The NBA game is as much mental patience and court understanding as it is physical domination. High school athletes typically lack the mental sharpness playing in the NBA demands, but college recruiters and coaches have not been able to successfully sell the benefits of education over the big pay offs agents guarantee. Maturity off the court is another issue. Eighteen and nineteen year-old professional athletes should not have to deal with the stresses the NBA unleashes on its new inductees. Money, women, drugs, gambling, travel demands, and corporate contracts are extremely dangerous at such young ages. Once again, it comes back to college representatives not being able to out-market NBA agents and the big promises and incentives they regularly promise.
Agents also commonly point out the difficulty in managing educational tasks and basketball over a four or five year time frame. "Why would you want to study? Don't you just want to play ball? You " re not getting paid to study!" These are an agents blue-chip pitches! Thus, it seems college basketball is being beaten by greed. We brainwash our younger generations with images of the NBA lifestyle, the fan favor, and the glory. Oddly, we never see images of what professional basketball players are doing after their careers are over. With the exception of a few sports announcers and commentators, we rarely hear about the guy who blew his knee or was sentenced to a few years in prison for drug charges. No one cares about the has-been no name guy who retired after two seasons of warming the bench.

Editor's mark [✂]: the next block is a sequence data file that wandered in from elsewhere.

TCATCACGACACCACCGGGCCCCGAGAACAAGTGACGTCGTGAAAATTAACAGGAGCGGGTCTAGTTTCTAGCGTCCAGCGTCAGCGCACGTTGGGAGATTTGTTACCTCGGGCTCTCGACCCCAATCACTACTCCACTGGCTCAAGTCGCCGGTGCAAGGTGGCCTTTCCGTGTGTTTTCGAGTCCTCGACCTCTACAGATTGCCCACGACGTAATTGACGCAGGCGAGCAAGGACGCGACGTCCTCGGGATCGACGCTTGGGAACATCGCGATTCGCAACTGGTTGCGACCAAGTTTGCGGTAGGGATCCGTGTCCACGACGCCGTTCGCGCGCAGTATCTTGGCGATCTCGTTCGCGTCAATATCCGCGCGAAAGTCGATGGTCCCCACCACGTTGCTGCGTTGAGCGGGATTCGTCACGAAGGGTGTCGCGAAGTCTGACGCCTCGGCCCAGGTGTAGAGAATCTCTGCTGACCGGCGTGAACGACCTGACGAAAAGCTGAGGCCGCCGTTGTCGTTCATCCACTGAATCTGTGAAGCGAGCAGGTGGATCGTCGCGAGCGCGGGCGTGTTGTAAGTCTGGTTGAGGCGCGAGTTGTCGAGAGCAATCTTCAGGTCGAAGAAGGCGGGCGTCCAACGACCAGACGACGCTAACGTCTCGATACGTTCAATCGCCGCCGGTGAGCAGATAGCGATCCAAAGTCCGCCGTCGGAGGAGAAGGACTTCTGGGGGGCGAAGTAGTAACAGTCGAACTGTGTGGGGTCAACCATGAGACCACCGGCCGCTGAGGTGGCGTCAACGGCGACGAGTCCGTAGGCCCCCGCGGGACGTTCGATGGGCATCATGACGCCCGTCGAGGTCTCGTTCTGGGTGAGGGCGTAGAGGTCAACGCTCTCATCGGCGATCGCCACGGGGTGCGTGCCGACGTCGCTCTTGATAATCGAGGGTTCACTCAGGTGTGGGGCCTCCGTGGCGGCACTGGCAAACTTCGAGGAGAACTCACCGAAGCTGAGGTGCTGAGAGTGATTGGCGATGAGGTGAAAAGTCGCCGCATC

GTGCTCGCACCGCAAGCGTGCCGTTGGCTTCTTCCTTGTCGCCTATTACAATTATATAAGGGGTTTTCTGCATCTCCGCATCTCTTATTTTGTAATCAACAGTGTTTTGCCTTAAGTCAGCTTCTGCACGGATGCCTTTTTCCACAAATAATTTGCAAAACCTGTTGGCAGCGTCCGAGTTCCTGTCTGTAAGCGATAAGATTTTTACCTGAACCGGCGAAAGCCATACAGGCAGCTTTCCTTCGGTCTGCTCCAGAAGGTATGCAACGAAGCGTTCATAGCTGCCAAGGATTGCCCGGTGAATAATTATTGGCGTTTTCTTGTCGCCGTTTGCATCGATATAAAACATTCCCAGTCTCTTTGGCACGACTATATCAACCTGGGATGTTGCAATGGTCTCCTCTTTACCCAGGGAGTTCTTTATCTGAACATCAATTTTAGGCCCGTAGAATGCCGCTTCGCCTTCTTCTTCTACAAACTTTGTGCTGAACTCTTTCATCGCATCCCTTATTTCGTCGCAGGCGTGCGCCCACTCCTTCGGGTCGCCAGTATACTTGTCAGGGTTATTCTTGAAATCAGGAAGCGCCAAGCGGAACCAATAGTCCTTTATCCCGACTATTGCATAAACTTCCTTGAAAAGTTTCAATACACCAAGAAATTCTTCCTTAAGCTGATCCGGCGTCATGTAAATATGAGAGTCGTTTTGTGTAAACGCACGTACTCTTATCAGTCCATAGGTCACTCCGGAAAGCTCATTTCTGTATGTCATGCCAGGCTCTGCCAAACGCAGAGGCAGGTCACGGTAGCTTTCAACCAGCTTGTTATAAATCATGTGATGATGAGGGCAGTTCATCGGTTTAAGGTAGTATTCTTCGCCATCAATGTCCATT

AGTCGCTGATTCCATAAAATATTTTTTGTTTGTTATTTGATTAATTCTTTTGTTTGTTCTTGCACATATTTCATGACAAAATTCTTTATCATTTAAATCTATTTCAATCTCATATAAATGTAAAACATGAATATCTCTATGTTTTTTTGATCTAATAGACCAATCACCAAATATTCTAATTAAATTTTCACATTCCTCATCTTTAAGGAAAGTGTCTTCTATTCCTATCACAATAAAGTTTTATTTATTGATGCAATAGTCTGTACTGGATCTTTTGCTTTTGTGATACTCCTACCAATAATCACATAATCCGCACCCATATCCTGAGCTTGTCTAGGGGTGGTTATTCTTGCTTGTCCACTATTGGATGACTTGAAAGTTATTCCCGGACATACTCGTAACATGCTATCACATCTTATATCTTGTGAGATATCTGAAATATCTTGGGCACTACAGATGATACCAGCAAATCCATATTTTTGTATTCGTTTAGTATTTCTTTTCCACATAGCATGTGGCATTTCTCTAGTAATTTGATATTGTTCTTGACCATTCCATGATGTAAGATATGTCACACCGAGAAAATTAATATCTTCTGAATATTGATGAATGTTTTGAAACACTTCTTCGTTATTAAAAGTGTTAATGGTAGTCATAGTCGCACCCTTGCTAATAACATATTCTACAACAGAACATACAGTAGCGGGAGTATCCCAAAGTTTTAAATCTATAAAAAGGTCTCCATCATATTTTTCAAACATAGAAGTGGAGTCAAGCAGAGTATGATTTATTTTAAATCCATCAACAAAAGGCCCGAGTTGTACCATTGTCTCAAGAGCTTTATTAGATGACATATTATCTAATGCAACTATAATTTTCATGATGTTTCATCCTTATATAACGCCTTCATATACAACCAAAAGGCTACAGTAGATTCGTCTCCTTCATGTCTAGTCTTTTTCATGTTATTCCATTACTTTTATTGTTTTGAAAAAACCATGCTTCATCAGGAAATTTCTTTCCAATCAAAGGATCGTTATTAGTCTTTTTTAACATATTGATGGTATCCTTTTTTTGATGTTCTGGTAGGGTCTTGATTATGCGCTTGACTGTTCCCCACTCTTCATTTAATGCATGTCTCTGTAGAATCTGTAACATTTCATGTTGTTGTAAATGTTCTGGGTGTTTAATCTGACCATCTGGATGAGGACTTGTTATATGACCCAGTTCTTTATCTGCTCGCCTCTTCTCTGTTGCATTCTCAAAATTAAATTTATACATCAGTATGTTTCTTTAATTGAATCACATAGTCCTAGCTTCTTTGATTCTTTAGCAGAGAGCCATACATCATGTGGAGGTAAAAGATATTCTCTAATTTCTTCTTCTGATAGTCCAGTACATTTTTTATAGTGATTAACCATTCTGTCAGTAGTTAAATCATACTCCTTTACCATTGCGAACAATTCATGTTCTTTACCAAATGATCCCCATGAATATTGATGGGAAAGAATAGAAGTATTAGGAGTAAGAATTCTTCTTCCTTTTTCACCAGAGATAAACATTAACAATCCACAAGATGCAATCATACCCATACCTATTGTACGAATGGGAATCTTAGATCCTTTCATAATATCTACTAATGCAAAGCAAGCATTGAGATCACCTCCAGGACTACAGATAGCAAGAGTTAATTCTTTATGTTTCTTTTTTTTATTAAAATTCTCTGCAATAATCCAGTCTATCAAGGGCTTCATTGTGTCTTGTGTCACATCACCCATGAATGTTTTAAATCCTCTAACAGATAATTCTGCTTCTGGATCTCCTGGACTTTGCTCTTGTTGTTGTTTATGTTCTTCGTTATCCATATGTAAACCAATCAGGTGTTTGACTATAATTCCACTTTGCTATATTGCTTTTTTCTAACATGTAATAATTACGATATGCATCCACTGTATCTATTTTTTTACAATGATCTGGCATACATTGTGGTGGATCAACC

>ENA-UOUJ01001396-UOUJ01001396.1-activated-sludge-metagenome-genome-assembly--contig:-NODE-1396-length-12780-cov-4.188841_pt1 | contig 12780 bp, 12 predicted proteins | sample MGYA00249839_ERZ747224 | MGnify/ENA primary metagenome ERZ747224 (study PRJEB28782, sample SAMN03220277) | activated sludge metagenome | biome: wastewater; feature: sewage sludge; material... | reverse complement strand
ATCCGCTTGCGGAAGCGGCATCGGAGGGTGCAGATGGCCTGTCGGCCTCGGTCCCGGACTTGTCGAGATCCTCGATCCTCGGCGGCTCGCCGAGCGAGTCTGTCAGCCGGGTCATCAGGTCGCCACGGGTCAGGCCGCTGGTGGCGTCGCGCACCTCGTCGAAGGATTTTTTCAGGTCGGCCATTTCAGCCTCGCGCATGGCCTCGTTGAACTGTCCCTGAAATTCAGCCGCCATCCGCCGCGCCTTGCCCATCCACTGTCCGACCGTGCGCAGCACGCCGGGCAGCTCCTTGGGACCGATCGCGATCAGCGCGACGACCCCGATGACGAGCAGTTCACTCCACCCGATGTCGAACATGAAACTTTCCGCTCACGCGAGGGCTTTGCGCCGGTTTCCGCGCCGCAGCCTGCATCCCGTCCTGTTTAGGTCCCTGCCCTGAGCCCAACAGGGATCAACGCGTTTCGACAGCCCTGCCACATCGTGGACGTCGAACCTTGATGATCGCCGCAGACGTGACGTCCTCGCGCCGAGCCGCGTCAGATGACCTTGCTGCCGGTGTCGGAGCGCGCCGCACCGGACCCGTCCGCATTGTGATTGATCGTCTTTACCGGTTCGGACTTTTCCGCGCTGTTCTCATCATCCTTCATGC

I'm sure agents fail to mention or recognize how difficult finding a real job can be in this day and age without some kind of collegiate degree. And still, an education takes a back-seat to professional basketball nine times out of ten. Young guys see big checks, draft-day, shoe deals, and fancy cars, and the idea of college gets thrown out the window. In turn, the competition at the collegiate level suffers. In my opinion, the National Basketball Association should construct a minor-league like the one in place under professional baseball.
The level of play at the highest level should not suffer because young guys do not know the ins and outs of the game. They should also put a pay-cap on the potential salaries of such under-aged athletes, and agents should be completely removed from the decision making process. None of these things will ever happen though because the NBA makes too much money off its young stars. Sports marketing is already a multimillion dollar business, and agents continue to claw into middle school gyms across the country looking for the next Kob i or Kwame. Moreover, with a game that continues to evolve around its new talent each year, raw flair draws in sponsors, advertisers, and marketers. The public loves to see the young versus the old, and the NBA loves to make money off these kind of situations.
So long as colleges are not paying their athletes, which many do in forms of scholarships and performance incentives, college basketball will continue to lose its battle against the NBA's appeal to young athletes. In this society education is no longer the most rewarding stable of success, instead it's how many rings you have on your finger and how many video games you have named in your honor.